In strengthening the resilience of maternal and child health service delivery, unwavering political commitment is required from African governments. Specifically, there is the need to disaggregate maternal healthcare challenges exacerbated by COVID-19 from the potential new challenges resulting from the pandemic and advance feasible strategies to tackle them whilst prioritising the country’s capacity and contextual circumstances.

A preliminary analysis by the WHO in 28 African countries indicates that several African countries are instituting measures to assuage the impact of COVID-19 on reproductive health [53]. These measures comprise the provision of mobile family planning services, reorganizing antenatal care services and provision of personal protective equipment to minimize COVID infection, self-care options for oral and injectable contraceptives, as well as public-private partnerships to offer contraceptives and other essential family planning commodities. These countries include Cote d’Ivoire, the Democratic Republic of the Congo, Seychelles, Eswatini, Mali, South Africa and Senegal [53]. With these measures, it is anticipated that the current and potential impacts of COVID-19 on maternal health will decline to the barest minimum.


This mini review has reflected on how COVID-19 has affected three reproductive health services: antenatal care, skilled birth and postnatal care in Africa. The review shows that COVID-19 has immensely affected reproductive health services adversely in Africa since its penetration of the continent.

A united front is required from governments and all stakeholders in Africa to institute and advocate fit-for-purpose measures to save maternal and newborn lives. Some key strategies worth instituting include encouraging healthcare providers to adopt innovative and technological approaches to administer all services that can be offered remotely, promote the standard of care improvements and contribute to the co-design of public health messaging to dispel fears in communities. Further methods include working to mitigate risk factors to avoid disrupted access to maternal healthcare.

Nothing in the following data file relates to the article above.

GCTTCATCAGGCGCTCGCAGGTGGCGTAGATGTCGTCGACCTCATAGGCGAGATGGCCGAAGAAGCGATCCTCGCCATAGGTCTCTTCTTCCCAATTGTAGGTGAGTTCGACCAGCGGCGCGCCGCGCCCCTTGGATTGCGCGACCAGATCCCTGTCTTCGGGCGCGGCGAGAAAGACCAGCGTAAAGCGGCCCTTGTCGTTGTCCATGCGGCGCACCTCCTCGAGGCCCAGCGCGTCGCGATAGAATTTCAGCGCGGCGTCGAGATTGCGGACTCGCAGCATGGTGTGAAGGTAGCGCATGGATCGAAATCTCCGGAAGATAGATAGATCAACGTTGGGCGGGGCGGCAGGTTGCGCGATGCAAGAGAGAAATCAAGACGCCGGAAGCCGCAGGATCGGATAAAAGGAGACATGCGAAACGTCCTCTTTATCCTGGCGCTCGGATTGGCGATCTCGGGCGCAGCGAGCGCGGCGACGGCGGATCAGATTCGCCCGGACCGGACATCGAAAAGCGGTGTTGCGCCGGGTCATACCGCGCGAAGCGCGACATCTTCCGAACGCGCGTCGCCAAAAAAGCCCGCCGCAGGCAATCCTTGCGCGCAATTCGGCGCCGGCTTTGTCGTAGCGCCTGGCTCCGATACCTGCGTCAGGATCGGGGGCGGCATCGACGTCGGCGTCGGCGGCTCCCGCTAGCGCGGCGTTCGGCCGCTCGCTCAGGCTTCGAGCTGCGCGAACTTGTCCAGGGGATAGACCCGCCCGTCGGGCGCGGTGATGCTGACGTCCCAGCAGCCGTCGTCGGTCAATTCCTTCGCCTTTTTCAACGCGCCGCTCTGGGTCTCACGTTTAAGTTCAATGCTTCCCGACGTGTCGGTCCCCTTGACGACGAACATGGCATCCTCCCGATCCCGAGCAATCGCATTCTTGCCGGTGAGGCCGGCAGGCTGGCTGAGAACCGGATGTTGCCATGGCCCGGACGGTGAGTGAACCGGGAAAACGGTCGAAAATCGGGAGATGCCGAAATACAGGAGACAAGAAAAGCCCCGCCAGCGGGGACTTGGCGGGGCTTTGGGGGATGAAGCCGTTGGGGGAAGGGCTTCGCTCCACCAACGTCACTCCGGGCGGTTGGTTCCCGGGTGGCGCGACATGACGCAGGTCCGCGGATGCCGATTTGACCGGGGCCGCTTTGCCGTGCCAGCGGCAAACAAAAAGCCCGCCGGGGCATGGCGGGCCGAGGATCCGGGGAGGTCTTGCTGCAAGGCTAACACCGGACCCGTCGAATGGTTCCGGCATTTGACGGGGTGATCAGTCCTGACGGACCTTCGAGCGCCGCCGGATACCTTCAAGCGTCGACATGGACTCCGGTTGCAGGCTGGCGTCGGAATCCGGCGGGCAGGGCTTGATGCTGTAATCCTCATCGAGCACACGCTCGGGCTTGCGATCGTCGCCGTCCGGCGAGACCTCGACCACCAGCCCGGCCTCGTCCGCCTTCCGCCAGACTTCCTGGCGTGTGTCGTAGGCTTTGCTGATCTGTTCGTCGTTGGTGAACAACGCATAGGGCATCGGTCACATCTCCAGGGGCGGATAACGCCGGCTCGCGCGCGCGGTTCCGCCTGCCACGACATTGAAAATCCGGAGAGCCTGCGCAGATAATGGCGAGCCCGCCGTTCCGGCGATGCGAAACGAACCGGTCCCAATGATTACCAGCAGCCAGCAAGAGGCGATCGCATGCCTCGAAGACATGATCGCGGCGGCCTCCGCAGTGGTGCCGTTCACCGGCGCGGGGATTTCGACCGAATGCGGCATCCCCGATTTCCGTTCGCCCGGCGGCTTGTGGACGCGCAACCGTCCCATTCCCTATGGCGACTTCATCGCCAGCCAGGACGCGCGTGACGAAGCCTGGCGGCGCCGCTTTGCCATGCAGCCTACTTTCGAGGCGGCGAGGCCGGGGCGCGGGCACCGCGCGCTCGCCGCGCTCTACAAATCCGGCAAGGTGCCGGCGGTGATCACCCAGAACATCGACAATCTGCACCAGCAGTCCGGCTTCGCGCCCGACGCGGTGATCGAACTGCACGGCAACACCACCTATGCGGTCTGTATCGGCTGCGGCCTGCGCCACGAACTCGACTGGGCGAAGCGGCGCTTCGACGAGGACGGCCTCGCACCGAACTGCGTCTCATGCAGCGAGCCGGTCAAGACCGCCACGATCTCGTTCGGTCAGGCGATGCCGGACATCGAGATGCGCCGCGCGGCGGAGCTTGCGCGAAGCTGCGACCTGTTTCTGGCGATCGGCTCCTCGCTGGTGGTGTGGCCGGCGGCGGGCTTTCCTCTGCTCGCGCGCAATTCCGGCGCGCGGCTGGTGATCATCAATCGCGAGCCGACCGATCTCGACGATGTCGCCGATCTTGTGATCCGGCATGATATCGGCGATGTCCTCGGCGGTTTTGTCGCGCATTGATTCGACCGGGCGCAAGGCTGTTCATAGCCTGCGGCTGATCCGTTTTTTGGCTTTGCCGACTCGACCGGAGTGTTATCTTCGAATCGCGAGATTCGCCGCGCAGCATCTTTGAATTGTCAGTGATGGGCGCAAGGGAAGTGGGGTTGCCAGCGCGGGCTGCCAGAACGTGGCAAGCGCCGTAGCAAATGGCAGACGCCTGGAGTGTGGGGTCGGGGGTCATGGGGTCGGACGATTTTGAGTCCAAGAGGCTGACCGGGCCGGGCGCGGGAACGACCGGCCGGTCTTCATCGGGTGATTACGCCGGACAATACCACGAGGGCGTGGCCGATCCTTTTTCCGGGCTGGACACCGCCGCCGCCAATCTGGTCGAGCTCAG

Considering that some healthcare providers have been able to abandon pregnant women to the point of death, much more sensitisation is required to inspire compassion, empathy and professionalism in frontline maternal healthcare providers so that they can offer professional and humanised services amid the COVID-19 pandemic. Although countries across the continent share some similarities, it is worth mentioning that specific contextual and country-level characteristics of women seeking reproductive health services must be prioritised to have fit for purpose and contextually relevant reproductive health care models for the varied populace.

Availability of data and materials

Not applicable.



Acquired Immunodeficiency syndrome


Antenatal care


Coronavirus 2019


Human Immuno-deficiency virus


Intrauterine device


Sexual and reproductive health


United Nations Population Fund


United Nations Children’s Fund


World Health Organisation


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EKA, BOA, AAS & CN contributed to the conceptualisation and drafting of the review. All authors reviewed and approved the final version of the manuscript.

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Correspondence to Edward Kwabena Ameyaw.

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Ameyaw, E.K., Ahinkorah, B.O., Seidu, AA. et al. Impact of COVID-19 on maternal healthcare in Africa and the way forward. Arch Public Health 79, 223 (2021).